Misunderstanding The "Business Debt" Exemption From The Chapter 7 Means Test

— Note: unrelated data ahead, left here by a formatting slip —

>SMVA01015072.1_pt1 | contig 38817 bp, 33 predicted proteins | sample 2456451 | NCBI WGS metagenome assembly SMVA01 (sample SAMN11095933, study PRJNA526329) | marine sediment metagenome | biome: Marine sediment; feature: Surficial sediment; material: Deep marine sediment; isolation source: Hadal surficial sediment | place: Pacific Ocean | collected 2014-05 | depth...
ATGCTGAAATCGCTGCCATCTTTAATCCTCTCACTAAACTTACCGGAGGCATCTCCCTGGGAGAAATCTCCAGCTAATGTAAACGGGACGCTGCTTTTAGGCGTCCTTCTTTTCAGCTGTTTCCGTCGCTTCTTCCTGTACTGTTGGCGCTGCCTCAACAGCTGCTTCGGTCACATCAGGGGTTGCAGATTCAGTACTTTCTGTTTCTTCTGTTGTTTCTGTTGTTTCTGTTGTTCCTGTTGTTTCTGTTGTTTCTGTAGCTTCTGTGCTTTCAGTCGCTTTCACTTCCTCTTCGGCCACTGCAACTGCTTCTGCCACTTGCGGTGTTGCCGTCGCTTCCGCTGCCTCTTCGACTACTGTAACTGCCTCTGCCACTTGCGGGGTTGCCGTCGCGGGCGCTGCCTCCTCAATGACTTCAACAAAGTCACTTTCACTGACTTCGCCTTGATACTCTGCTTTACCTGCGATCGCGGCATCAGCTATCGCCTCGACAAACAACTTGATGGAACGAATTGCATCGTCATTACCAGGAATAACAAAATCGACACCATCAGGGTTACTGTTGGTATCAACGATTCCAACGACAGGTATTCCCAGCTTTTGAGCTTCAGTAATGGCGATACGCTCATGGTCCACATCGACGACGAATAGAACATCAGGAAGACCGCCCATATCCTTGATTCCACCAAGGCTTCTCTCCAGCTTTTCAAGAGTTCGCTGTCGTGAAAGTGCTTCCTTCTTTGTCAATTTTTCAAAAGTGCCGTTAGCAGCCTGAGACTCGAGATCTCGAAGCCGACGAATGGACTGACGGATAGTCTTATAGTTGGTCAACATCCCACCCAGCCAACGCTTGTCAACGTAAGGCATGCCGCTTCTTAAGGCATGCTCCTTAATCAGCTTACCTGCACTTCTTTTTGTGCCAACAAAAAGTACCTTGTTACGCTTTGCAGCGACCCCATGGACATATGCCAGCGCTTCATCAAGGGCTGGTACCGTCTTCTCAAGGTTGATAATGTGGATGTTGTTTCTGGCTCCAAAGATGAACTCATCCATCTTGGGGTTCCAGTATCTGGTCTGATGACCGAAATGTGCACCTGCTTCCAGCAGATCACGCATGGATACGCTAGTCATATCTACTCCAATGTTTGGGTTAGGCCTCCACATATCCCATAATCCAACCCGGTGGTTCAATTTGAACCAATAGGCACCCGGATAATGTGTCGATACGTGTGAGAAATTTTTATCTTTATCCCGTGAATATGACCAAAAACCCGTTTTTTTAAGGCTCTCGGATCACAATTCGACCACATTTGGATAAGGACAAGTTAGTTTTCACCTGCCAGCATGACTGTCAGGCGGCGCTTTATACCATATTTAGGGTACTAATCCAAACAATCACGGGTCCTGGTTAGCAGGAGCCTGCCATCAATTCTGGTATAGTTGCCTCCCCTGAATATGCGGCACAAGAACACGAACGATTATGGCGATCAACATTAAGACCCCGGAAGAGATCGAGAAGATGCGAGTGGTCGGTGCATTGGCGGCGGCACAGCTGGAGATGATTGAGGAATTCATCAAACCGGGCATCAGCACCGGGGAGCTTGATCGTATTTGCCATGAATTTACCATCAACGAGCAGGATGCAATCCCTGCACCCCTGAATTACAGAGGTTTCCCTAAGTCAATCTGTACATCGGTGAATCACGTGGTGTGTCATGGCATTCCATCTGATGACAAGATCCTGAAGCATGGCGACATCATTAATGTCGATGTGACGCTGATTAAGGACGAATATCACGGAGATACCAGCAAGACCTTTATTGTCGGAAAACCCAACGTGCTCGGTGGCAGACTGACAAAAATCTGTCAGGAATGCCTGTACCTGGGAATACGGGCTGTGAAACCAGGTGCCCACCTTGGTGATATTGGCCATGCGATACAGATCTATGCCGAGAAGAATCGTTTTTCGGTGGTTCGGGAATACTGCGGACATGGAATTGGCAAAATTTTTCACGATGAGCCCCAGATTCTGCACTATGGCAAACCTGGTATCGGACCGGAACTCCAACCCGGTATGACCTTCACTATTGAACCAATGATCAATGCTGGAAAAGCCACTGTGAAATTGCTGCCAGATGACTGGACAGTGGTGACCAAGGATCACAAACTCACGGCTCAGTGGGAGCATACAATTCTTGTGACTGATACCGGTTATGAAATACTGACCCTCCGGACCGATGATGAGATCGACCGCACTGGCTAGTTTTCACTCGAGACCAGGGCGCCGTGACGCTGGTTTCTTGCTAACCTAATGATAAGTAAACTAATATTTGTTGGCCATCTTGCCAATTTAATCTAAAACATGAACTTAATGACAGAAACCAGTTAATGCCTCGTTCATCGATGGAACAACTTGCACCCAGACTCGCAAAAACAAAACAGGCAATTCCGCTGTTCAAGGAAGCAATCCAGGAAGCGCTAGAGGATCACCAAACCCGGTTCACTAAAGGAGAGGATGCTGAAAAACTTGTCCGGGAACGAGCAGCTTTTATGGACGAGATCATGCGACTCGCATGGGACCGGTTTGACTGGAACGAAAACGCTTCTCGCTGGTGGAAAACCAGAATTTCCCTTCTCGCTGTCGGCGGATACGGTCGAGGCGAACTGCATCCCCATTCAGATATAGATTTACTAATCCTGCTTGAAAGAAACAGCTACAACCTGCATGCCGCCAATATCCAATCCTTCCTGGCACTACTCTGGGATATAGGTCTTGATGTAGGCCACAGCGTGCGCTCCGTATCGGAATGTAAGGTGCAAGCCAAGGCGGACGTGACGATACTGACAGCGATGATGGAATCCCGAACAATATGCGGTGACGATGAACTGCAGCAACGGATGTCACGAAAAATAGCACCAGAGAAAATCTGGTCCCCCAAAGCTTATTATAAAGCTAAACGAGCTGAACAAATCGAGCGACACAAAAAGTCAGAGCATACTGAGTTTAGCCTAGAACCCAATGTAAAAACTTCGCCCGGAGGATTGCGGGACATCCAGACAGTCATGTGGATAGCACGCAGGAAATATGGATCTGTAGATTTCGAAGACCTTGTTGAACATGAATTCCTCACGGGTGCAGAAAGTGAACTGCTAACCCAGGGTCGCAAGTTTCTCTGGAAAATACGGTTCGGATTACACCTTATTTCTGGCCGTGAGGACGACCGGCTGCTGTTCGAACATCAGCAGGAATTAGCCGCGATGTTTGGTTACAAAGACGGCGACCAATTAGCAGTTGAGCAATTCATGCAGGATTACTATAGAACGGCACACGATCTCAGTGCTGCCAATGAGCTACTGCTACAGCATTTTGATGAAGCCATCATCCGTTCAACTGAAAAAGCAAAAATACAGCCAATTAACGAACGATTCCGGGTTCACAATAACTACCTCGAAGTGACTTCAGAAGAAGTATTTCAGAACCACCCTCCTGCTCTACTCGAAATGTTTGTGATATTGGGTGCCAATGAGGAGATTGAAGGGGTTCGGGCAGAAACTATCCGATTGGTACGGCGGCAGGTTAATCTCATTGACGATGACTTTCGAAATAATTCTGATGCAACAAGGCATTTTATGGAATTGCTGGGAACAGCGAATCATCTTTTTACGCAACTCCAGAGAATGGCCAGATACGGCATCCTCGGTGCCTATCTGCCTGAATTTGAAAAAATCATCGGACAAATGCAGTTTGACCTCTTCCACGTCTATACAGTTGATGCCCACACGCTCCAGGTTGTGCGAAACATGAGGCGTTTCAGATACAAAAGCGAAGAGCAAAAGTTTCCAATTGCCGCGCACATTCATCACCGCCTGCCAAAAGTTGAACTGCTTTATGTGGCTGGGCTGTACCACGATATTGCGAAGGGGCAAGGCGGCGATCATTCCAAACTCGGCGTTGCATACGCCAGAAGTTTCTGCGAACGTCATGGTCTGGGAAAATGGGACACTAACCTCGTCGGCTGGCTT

Too many people do not understand the "business debt" exemption from the means test. It seems that there is a consensus understanding among attorneys, bankruptcy attorneys and others too, that a prospective debtor is exempt from the means test if he has business debts in excess of his credit card, mortgage, car and other consumer debt. That is not exactly correct. I spoke with a potential bankruptcy client who said that two attorneys told him he could not file bankruptcy because his income was too high. Last year, this debtor and his spouse earned $385,000.00. He owned about $125,000 in credit card debts and had two home mortgages and car loan totaling about $600,000. The debtor also owned three rental homes with mortgages totaling $450,000. He wanted to walk away from the houses and discharge the mortgage debts. The rental real estate mortgages were his only "business debt." Two attorneys advised him that he was ineligible to file Chapter 7 bankruptcy because of his relatively high income and because his consumer debts of $725,000 ( credit cards, home mortgage, car loans) exceeded his "business debt" of $450,000. The debtor and his spouse also owed the IRS approximately $400,000 of personal income taxes for taxes due over the past five years. This debtor should be able to file Chapter 7 in spite of his $385,000 income. The means test exception does not compare consumer debts and business debts; the test compares consumer debts and non-consumer debts. This debtor's non-consumer debt includes his rental home mortgages of $450,000 and his tax debts of $400,000. His non-consumer debts exceeds his consumer debts, and therefore, the means test is not applicable. It so happens that the debtor cannot discharge most of his IRS debts. However, he can consider Chapter 7 bankruptcy even if he has a high taxable income.

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